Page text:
Beka Natsvlishvili: “The economy under the previous government was growing faster because the world economic growth rate was twice as high as compared to what it is today.”

Beka Natsvlishvili: “The economy under the previous government was growing faster because the world economic growth rate was twice as high as compared to what it is today.”

Beka Natsvlishvili: “The economy under the previous government was growing faster because the world economic growth rate was twice as high as compared to what it is today.”

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Irakli Abesadze: “In 2012, Georgia’s economy grew by 6.4%. In 2013, the growth rate dropped to 3.2% and since then has not reached 3%. There was no economic crisis in the world in 2012-2013.”

The FINANCIAL -- On 24 May 2017, on air on TV Pirveli, Georgian Dream member, Beka Natsvlishvili, and European Georgia – Movement for Freedom member, Irakli Abesadze, were debating Article 94 of the Constitution of Georgia. The MPs talked about Georgia’s economic growth data in relation to total global economic figures. As stated by Mr Natsvlishvili, Georgia’s economic growth under the United National Movement until 2007 was caused by the rapid growth of the world economy whilst global economic growth over the past years has been slower and this has also affected Georgia. Mr Abesadze stated that there was no such world crisis that might have caused a slowing down of Georgia’s economic growth and that the Government of Georgia’s mistakes are to blame for the country’s poor economic performance.

FactCheck took interest in the accuracy of the politicians’ statements.

The International Monetary Fund (IMF) publishes figures for the world economy which include Georgia’s economic growth rate numbers. According to the IMF’s data, Georgia’s gross domestic product (GDP) growth rate was mostly higher in 2004-2014 as compared to global economic growth in terms of percentage points. The only exception was 2008 and 2009 when Georgia’s economic growth rate figures were below the world economic growth rate by 0.6 and 3.6 percentage points, respectively. In 2013, Georgia’s economic growth rate was equal to the global rate. In 2015-2016, the tendency changed. The country’s economic growth rate was behind the world’s total economic growth figure in both 2015 and 2016.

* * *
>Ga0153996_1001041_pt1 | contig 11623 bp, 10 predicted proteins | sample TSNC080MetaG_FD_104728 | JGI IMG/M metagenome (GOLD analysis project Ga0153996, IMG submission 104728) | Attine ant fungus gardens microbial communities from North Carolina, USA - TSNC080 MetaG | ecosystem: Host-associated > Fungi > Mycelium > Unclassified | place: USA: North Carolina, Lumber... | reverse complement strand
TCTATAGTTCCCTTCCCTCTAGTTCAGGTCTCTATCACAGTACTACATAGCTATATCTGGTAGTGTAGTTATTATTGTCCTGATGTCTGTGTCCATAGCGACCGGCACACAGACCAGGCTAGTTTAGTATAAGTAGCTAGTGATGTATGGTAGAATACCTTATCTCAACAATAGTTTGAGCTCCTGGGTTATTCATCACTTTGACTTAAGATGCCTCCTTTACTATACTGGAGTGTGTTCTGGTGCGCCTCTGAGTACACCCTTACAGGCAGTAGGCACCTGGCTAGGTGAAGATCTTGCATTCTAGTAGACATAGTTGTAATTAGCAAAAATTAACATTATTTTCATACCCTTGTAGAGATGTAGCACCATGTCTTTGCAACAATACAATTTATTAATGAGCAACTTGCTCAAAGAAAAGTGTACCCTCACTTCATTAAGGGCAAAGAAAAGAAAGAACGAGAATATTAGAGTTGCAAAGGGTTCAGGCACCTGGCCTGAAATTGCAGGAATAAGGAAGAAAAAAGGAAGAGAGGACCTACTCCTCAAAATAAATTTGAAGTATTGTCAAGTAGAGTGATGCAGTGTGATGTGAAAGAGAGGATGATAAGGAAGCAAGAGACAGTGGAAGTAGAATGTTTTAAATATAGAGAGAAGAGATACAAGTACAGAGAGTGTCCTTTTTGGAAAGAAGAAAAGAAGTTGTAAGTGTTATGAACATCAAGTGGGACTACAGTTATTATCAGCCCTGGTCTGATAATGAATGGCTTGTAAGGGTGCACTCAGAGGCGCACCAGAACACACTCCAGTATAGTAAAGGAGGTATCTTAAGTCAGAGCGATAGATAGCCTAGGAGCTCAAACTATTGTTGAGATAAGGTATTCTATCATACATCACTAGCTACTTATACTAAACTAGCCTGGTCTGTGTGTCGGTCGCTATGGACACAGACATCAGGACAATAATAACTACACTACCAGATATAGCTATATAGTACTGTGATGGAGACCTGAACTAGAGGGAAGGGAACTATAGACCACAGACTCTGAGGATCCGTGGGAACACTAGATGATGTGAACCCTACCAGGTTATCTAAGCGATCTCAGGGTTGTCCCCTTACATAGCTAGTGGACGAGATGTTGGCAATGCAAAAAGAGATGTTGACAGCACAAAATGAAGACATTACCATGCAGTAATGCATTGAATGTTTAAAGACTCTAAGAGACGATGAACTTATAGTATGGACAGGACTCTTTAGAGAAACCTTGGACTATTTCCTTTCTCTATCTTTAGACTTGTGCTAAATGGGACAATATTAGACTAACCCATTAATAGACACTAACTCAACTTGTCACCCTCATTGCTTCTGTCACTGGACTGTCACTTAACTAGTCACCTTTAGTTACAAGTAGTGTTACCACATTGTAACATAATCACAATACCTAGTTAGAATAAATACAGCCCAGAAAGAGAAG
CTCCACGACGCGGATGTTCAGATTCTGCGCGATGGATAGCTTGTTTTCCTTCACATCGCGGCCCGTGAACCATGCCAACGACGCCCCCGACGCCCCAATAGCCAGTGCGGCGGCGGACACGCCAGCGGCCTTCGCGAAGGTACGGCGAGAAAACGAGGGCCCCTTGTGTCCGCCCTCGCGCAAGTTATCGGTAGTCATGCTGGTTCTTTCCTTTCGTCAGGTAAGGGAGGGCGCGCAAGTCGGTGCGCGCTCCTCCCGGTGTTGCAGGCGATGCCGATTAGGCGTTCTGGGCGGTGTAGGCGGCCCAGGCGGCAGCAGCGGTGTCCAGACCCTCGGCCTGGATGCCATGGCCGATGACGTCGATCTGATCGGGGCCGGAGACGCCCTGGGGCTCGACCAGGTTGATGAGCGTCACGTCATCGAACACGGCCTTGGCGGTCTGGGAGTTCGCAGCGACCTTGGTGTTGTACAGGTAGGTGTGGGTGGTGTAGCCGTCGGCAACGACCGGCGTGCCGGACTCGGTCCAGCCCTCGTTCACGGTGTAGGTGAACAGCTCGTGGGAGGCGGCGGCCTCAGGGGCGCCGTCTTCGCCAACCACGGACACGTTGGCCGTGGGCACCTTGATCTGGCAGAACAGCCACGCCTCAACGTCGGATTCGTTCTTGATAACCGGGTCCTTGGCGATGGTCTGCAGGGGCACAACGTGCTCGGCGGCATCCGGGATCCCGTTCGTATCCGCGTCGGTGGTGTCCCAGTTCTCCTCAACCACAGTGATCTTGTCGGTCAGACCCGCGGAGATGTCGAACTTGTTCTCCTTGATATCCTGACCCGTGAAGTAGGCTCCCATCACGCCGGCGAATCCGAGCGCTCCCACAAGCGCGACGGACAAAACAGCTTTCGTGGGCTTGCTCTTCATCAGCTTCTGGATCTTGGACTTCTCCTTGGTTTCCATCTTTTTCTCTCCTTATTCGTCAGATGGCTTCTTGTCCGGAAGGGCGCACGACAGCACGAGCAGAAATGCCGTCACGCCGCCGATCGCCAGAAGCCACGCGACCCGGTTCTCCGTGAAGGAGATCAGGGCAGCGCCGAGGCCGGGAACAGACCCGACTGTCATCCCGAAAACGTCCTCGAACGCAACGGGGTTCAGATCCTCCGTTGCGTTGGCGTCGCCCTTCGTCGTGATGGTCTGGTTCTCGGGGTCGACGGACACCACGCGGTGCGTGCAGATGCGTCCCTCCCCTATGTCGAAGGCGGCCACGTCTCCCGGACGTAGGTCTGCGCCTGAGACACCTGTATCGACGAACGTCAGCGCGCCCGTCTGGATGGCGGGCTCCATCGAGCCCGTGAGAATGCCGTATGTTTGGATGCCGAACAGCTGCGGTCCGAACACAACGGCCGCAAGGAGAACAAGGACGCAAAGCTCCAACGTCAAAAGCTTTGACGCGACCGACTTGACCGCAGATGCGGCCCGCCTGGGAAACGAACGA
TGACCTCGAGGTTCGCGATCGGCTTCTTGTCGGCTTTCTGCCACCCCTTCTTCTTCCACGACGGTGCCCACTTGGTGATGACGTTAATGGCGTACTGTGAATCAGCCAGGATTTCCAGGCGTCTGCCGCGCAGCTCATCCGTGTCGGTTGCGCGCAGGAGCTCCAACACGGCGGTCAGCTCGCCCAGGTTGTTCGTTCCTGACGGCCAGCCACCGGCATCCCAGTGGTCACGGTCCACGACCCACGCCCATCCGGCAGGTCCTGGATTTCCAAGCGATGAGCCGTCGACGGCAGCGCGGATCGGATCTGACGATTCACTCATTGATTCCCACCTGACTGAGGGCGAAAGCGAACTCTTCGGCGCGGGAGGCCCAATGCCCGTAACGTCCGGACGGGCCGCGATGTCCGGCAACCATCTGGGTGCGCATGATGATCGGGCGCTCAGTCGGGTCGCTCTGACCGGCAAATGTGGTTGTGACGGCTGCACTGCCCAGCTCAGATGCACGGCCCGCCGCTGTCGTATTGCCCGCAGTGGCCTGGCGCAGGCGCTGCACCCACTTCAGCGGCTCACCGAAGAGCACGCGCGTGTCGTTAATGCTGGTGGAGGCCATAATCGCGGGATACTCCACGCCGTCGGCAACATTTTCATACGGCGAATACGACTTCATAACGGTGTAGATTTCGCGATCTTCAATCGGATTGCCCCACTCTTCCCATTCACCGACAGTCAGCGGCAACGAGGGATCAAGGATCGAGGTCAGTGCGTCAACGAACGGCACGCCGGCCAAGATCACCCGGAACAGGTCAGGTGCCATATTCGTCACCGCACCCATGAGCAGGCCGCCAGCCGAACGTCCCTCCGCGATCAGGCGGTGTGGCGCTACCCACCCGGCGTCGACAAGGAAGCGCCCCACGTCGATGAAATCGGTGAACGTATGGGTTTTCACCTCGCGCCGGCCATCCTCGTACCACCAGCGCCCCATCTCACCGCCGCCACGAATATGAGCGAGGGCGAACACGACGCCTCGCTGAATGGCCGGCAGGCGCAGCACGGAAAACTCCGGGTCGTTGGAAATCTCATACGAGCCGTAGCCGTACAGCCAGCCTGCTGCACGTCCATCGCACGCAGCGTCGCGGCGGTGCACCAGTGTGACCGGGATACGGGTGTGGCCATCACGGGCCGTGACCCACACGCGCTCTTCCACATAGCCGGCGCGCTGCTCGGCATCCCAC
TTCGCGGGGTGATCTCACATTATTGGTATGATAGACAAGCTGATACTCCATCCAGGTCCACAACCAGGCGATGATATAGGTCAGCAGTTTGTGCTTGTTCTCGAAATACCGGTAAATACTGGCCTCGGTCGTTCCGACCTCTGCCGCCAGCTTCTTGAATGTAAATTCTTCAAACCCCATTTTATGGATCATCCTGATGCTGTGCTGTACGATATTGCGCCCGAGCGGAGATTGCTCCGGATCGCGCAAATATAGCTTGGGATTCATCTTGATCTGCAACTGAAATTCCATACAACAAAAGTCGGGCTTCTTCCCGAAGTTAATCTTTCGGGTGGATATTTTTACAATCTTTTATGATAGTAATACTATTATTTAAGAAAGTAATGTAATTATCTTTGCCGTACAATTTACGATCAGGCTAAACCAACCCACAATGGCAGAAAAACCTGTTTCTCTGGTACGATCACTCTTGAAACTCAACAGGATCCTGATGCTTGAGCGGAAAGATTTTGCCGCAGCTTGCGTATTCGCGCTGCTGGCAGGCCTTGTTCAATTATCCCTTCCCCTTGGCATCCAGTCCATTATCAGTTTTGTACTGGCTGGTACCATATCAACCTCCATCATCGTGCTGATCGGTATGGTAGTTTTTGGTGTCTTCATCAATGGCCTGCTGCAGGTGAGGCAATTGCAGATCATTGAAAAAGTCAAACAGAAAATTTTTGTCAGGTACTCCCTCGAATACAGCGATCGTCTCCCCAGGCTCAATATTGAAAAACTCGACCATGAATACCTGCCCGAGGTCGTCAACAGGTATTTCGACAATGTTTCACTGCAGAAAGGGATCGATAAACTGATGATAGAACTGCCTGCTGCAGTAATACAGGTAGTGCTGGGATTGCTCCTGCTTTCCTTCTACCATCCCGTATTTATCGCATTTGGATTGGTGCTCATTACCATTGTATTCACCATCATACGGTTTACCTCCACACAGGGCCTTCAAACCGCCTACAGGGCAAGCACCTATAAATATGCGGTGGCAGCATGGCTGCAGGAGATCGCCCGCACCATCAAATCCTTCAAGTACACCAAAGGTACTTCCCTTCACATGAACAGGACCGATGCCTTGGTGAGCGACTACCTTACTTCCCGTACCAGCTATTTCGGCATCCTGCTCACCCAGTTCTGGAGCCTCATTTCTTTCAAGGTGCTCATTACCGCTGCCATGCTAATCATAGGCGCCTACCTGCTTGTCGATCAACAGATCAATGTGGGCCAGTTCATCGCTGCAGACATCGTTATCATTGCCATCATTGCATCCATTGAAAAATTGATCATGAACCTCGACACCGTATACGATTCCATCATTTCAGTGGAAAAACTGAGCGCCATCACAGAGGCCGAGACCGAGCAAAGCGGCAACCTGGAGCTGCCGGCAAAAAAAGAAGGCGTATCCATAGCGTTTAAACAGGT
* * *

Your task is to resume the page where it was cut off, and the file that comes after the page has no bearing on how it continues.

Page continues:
In 2004-2007, the world economy grew by 5.4% on average. In 2013-2016, the global economic growth rate was 3.4% which is 1.6 times less. Only using world economic trends to explain Georgia’s economic growth dynamic is not appropriate.

The gross domestic product (GDP) is the total sum of the goods and services produced in a given country over the course of one year. Therefore, apart from the world economic situation which naturally affects every country’s economic growth, achieving a high GDP growth rate is hinged upon complex domestic factors and a correct economic policy. Therefore, it is wrong to assume that Georgia’s high or low economic growth rate is directly determined by the general economic situation in the world.

In 2013-2015, the world economic growth rate was almost similar to what was registered in 2012 (3.5%) although Georgia’s economic growth rate has dropped from 6.4% to 3.6% (the average economic growth of 2013-2015). Of note is that because of the war between Russia and Ukraine as well as the falling oil prices, the economic situation in Georgia’s neighbouring countries has worsened significantly since 2014. This negatively affected Georgia’s economic growth rate in 2015-2016. However, the Government of Georgia is fully responsible for the low economic growth rate in 2013-2014 (for instance, major infrastructural projects were either stopped or postponed, selling land plots to foreigners was banned, the visa regime was temporarily made stricter, regulations became harsher and there were constant discussions on increasing restrictions, etc.).

Irakli Abesadze has given almost completely correct economic growth figures for 2012 and 2013. However, his phrase that Georgia’s GDP growth rate has never exceeded 3% since 2013 is incorrect. In 2014, Georgia’s economy grew by 4.6%.

Conclusion

Despite the fact that the world economic growth rate was 1.6 times higher in 2004-2007 as compared to 2013-2016, Georgia’s economic growth rate exceeded world economic growth figures (by 1.8 times) in 2004-2007. In the period of 2013-2016, Georgia’s economic growth rate was higher as compared to the world economic growth figure only in 2014.

As compared to 2012, the deceleration of Georgia’s economic growth rate in 2013-2014 was caused by domestic politics and not by a falling world economic growth rate (this has not happened). Since 2015, the situation abroad, especially in Georgia’s neighbouring countries, has indeed started to deteriorate which has also negatively affected Georgia’s economy.

FactCheck concludes that Beka Natsvlishvili’s statement is MOSTLY FALSE whilst Irakli Abesadze’s statement is MOSTLY TRUE.